Although spider fear is one of the most common and well-studied phobias, UCR-led study shows people are more afraid of scorpions
By Sarah Nightingale on June 13, 2018
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People are more fearful of scorpions than spiders, a UCR study shows.
RIVERSIDE, Calif. (www.ucr.edu) — “I hate spiders.”
“How do you work with them?”
“I’d rather scoop maggots off a corpse than deal with a spider.”
Those are some of the typical responses Rick Vetter hears when he tells people about his work as an arachnologist at the University of California, Riverside.
“It doesn’t matter if I say they’re beneficial, many people just want them dead,” said Vetter, a retired research associate who spent 32 years in UCR’s entomology department. “Even some of the entomologists I’ve worked with are incredibly afraid of spiders.”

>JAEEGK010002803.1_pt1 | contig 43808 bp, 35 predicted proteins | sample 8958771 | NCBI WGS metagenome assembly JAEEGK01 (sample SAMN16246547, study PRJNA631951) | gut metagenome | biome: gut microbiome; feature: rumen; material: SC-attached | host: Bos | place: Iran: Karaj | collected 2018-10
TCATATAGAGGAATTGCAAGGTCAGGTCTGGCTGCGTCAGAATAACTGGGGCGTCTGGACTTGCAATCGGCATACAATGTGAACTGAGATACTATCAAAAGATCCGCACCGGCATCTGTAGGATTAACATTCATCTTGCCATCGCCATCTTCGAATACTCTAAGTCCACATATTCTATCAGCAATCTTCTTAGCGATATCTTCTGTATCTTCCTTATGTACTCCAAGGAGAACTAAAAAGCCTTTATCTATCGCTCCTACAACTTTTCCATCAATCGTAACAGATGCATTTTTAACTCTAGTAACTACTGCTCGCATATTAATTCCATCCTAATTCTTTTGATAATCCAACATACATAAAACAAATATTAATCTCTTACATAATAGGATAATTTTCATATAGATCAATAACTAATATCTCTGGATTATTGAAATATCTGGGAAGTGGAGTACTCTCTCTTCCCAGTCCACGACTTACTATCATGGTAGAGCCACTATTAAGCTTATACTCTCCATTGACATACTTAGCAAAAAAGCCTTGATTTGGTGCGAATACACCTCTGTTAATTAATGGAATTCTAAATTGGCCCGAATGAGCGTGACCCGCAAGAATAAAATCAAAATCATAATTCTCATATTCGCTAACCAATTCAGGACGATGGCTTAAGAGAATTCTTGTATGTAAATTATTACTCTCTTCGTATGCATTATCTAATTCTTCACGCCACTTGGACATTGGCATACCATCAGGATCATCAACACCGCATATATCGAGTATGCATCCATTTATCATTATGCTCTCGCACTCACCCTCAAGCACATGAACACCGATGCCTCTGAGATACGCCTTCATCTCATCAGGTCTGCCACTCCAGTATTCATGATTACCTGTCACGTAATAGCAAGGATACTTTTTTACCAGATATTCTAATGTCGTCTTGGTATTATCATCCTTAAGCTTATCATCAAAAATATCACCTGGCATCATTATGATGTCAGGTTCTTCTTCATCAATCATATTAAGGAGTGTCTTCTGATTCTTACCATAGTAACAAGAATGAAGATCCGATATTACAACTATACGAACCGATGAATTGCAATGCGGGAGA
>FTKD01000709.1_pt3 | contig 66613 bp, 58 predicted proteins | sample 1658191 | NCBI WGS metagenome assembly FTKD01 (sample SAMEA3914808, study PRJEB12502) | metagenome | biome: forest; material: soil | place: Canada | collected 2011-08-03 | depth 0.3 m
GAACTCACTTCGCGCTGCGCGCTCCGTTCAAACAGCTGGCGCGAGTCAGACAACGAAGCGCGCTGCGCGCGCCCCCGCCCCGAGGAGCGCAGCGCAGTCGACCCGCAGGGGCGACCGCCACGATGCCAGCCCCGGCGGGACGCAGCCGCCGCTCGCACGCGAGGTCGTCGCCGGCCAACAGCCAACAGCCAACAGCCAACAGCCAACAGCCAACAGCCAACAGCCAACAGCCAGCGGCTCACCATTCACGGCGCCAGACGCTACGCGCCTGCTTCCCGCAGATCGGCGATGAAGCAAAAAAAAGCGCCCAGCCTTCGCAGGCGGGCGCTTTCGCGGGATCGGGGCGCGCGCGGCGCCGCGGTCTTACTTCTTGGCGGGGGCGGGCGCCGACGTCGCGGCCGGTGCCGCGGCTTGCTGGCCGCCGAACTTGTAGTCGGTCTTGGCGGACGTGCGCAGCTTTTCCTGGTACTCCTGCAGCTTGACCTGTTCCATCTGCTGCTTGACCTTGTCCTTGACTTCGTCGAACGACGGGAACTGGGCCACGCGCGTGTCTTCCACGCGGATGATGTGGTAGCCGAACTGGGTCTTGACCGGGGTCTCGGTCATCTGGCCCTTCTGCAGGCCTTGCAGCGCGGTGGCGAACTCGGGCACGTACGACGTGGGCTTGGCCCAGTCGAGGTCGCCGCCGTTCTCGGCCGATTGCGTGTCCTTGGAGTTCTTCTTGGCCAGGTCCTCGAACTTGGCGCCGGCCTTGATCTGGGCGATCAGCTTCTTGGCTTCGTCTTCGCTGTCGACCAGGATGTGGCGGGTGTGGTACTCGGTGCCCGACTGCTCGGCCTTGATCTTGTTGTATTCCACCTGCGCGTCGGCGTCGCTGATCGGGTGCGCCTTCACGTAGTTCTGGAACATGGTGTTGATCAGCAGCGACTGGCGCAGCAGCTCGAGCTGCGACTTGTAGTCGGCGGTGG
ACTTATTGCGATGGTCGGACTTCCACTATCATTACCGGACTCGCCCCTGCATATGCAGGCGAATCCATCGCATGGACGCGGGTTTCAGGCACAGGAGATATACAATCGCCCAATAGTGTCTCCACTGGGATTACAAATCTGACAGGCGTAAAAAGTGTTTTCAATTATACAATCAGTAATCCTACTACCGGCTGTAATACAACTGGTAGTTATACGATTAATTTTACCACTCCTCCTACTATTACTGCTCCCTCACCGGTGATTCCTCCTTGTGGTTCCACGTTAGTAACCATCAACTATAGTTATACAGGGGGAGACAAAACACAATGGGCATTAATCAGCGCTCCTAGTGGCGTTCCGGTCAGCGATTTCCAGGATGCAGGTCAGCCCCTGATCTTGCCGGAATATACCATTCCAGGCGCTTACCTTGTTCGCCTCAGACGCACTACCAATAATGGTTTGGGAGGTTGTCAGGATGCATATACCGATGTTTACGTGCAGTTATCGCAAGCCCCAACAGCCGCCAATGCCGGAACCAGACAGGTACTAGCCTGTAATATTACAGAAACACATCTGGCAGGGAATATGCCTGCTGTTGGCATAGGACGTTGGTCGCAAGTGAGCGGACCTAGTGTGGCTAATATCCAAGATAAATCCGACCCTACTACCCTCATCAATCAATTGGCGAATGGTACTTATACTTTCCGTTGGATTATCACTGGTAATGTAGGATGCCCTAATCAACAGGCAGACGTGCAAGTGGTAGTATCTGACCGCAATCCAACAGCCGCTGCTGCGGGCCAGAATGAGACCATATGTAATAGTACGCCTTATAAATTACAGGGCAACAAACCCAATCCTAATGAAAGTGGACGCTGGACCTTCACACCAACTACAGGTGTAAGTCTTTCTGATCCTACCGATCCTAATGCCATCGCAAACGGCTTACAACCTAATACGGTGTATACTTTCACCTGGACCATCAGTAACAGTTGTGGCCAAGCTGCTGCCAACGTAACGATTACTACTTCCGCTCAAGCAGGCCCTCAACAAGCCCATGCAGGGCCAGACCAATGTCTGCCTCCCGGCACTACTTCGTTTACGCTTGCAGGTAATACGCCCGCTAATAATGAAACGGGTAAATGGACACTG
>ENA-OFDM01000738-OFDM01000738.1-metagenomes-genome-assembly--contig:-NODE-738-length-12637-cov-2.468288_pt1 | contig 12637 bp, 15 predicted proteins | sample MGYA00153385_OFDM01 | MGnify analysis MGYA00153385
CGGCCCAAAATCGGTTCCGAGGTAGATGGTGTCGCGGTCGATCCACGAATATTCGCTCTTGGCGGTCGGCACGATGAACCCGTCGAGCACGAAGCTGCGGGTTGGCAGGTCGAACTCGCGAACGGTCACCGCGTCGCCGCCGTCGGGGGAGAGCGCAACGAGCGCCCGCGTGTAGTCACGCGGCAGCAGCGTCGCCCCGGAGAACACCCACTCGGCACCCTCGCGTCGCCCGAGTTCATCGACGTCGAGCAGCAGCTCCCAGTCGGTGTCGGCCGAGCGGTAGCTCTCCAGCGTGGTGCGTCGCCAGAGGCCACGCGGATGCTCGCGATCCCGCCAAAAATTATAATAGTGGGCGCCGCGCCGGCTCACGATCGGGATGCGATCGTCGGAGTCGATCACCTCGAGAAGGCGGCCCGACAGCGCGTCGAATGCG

Spiders and snakes reign supreme in the world of animal phobias, but the evolutionary reason for spider fear isn’t well understood. Some psychologists believe it has an innate foundation, since humans may be genetically programmed to fear animals that can cause them harm.
But such visceral reactions to spiders have always intrigued Vetter, who said most of the long-legged arthropods are “easily squishable” and few are harmful to humans. Even those that bite often leave nothing more than a pinprick at first, with more severe symptoms developing hours or days later.
The danger of spiders pales in comparison to another member of the arachnid family: scorpions, whose venomous stings cause immediate searing pain, severe reactions, and sometimes death.
“In terms of innate fear, scorpions would be a much better candidate for aversive reaction than spiders. But as an arachnologist, I rarely hear about peoples’ fear of scorpions,” Vetter said. “Nor do scorpions enjoy the same monster-like status in popular culture.”
With this in mind, Vetter and colleagues from five universities across …